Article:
SALT LAKE CITY — If officials at the University of Utah have their way, the student body will look very different in five years, more high-achieving and diverse.

Administrators recently presented the school's desired future "student enrollment profile" to the U.'s trustees. While the university hopes to hold its enrollment head count steady at about 32,000, more of those students will come from out-of-state and overseas, under the "Pac-12 plan" developed by consultants over the past year and a half.

The U. hopes to raise its academic profile to be in line with the schools in its new, high-profile athletic conference as well as other research universities across the country.

The university's goals include:

A 50-50 gender split in all classes. Now, there are an equal number of men and women in incoming freshman classes, but that tilts 55-45 toward men as women drop out to get married and start families. Officials said they believe the U. is the only major research university in the country that has a majority of male students. They hope to help women stay in school by offering flexible schedules and more child care.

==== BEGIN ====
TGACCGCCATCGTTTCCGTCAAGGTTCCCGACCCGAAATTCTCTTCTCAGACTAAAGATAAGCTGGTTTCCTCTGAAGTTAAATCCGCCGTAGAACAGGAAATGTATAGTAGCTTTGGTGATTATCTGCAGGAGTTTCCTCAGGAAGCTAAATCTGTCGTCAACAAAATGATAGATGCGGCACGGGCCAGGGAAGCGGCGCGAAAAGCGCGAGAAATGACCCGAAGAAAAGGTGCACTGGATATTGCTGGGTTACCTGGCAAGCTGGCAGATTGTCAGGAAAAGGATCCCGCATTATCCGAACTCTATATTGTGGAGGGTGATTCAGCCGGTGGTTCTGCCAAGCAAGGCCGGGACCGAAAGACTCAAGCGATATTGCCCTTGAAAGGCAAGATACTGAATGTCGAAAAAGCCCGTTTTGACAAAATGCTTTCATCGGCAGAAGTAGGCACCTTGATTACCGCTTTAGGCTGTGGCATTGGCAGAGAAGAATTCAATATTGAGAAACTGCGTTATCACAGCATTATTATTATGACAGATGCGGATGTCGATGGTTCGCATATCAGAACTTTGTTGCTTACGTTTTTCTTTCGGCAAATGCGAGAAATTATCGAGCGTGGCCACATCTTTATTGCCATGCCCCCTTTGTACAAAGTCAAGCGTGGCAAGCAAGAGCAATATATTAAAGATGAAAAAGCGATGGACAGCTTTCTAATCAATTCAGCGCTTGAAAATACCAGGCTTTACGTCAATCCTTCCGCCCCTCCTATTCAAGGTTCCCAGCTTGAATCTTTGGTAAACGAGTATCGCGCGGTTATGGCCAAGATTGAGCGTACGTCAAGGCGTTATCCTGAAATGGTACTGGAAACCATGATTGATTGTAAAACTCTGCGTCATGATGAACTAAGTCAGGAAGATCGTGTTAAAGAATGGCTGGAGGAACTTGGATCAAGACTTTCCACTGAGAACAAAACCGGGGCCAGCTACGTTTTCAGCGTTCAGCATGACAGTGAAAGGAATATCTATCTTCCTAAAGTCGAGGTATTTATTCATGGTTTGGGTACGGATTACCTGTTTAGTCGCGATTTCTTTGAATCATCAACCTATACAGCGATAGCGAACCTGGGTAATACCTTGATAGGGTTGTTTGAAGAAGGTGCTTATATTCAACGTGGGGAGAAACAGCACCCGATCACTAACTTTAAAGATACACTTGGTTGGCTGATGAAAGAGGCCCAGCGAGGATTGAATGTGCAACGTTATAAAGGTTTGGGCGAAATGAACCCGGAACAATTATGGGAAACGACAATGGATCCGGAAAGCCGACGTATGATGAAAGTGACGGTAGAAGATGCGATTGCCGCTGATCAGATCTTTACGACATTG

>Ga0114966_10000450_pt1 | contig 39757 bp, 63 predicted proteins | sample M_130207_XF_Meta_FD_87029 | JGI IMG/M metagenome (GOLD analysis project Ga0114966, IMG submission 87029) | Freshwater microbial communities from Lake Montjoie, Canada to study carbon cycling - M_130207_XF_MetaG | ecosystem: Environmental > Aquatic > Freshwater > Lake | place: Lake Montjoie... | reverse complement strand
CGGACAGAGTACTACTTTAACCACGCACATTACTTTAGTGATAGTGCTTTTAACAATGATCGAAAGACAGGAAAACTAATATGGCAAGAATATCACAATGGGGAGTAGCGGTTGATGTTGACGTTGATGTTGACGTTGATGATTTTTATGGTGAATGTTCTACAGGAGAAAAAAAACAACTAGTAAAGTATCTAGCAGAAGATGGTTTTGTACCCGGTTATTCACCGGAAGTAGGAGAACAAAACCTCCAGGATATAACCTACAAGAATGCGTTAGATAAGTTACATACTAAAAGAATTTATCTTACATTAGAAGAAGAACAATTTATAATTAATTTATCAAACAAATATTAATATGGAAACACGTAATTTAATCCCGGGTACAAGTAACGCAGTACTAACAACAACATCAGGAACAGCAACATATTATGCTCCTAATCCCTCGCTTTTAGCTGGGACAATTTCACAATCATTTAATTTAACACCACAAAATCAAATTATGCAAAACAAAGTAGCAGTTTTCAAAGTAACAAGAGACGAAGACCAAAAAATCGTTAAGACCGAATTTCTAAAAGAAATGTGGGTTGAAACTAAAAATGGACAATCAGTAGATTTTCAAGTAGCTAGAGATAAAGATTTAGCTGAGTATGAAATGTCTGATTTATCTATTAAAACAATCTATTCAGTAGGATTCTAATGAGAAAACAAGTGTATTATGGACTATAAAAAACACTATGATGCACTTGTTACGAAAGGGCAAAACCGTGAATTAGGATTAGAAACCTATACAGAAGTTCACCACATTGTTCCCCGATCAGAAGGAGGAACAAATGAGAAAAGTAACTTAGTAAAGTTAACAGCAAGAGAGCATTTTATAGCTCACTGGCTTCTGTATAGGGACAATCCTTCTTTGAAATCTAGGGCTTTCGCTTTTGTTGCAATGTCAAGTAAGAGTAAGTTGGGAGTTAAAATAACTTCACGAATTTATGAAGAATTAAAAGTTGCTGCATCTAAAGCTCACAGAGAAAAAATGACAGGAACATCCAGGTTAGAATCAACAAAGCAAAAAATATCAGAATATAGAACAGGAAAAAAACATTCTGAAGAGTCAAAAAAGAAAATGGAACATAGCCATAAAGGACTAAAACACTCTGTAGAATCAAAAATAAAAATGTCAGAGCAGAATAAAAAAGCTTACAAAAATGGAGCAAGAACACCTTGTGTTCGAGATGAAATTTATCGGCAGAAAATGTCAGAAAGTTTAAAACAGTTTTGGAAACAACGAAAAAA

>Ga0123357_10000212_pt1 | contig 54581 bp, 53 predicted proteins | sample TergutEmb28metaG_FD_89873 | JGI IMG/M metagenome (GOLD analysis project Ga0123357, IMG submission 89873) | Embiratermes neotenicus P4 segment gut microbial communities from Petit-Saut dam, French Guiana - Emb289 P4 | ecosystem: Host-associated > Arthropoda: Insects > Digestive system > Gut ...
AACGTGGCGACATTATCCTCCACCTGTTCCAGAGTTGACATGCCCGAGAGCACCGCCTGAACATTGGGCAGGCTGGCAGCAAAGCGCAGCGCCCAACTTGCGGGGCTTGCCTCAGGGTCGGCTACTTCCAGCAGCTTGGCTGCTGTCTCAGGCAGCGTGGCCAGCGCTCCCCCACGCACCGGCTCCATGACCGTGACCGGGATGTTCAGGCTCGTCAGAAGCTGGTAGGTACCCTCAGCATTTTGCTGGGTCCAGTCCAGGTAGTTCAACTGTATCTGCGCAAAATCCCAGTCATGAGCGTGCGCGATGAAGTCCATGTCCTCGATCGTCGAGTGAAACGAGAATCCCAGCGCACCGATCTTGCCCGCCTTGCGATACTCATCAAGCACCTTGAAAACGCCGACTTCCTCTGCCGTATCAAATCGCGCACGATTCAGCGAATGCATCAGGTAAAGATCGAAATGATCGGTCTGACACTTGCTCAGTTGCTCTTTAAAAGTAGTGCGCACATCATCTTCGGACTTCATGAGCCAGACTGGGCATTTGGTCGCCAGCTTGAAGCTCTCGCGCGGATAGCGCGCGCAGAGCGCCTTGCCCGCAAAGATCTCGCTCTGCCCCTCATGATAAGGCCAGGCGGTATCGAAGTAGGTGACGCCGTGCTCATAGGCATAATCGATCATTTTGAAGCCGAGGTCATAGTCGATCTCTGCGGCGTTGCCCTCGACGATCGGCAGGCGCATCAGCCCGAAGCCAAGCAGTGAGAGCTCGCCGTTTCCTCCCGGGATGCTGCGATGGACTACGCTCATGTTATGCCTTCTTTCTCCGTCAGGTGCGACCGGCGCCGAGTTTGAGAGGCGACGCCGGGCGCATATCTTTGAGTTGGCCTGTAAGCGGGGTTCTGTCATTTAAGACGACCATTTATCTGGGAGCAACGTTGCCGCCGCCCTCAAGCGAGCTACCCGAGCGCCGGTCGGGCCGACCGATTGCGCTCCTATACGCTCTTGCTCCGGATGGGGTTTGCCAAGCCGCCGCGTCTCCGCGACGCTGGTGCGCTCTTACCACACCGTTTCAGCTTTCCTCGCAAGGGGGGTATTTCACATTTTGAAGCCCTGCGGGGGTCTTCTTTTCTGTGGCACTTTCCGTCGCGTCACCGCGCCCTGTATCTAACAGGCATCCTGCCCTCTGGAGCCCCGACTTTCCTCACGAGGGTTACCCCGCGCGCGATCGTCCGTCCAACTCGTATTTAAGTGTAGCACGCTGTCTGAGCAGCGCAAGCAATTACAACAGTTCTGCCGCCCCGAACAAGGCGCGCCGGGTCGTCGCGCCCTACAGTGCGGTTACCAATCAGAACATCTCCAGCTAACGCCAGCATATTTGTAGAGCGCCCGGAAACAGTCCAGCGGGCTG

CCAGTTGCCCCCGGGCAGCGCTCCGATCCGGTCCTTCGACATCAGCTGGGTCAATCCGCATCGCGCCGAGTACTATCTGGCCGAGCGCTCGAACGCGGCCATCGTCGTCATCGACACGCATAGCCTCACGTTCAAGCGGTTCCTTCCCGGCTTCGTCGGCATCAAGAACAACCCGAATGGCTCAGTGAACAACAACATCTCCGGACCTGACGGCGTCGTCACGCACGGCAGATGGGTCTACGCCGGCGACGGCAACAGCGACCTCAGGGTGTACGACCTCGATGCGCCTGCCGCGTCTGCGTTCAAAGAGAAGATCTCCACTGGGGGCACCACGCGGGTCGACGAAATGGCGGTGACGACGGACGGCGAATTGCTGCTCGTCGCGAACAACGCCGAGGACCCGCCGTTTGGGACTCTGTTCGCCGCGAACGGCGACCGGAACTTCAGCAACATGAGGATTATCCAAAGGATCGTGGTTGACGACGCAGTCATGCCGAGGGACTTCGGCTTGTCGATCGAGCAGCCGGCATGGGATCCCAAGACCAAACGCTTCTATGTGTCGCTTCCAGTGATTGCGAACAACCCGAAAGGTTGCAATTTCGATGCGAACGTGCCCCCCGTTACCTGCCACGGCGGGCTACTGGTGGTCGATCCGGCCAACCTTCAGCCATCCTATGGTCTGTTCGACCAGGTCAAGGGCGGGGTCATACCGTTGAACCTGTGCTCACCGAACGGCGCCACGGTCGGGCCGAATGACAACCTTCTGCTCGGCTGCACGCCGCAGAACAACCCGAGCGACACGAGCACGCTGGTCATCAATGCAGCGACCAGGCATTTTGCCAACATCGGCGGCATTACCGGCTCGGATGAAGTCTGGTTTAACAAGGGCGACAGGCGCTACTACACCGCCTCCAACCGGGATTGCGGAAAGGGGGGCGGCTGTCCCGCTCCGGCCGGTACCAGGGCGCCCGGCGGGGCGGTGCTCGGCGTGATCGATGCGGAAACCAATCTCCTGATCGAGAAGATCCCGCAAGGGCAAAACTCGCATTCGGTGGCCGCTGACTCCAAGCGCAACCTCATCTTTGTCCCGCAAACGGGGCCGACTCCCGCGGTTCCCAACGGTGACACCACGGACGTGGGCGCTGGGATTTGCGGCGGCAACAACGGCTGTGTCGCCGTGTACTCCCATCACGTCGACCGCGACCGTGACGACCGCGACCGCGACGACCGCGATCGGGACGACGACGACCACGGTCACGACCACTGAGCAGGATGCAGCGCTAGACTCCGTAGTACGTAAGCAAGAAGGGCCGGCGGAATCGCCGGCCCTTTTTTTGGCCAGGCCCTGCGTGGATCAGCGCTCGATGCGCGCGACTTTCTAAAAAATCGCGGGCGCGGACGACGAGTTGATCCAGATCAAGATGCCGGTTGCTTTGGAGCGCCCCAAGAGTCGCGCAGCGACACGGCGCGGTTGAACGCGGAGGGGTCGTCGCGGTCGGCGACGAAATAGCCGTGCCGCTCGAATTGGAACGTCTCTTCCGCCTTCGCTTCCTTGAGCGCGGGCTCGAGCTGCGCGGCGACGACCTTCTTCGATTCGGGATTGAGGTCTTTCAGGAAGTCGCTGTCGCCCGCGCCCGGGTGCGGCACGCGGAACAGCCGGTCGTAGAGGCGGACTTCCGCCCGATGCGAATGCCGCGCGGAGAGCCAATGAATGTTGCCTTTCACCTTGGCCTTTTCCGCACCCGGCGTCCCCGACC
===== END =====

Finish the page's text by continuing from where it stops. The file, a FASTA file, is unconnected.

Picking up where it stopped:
Seventy-five percent of students from Utah, 20-25 percent from out-of-state and 7-10 percent international, from at least 50 foreign countries. The U. has stepped up its out-of-state recruitment efforts, especially in Texas and California. It's already seeing increases from those states, as well as Idaho and Nevada. International applications are up 29 percent over last year, including many from China in partnership with Kaplan University, and many from the Middle East.

An average ACT score of 26 for incoming freshmen, which would put the U. in the upper 15 percent in the country. The average now is 24. The U. wants 90 percent of its freshmen to be in the top half of their graduating high school class, and for half to have a high school GPA of at least 3.5.

An undergraduate-graduate ratio of 70-30, and a full-time/part-time ratio of 75-25.

An increase in students graduating within six years from 56 percent to 70 percent, and in retention from first- to second-year students from 65 percent to 85 percent. Officials concede those numbers will be a "real stretch," especially with the break many students take to serve an LDS mission.

Half of freshmen living on campus, up from 30 percent. That's physically impossible now, even with the recent groundbreaking for a 312-bed Honors College housing project. But officials say a move away from a commuter campus will make the U. more vibrant and make students more likely to persist through graduation.

President Michael Young told trustees that by toughening admission standards, the U. will be able to "shape" each incoming class to create an optimal experience for each student. Currently, some programs are overfilled while others have too few students.

The uneven numbers mean resources are not maximized. Officials hope more focused advising, with more active participation from faculty, will guide students into programs where they will be successful instead of changing majors, as many now do several times.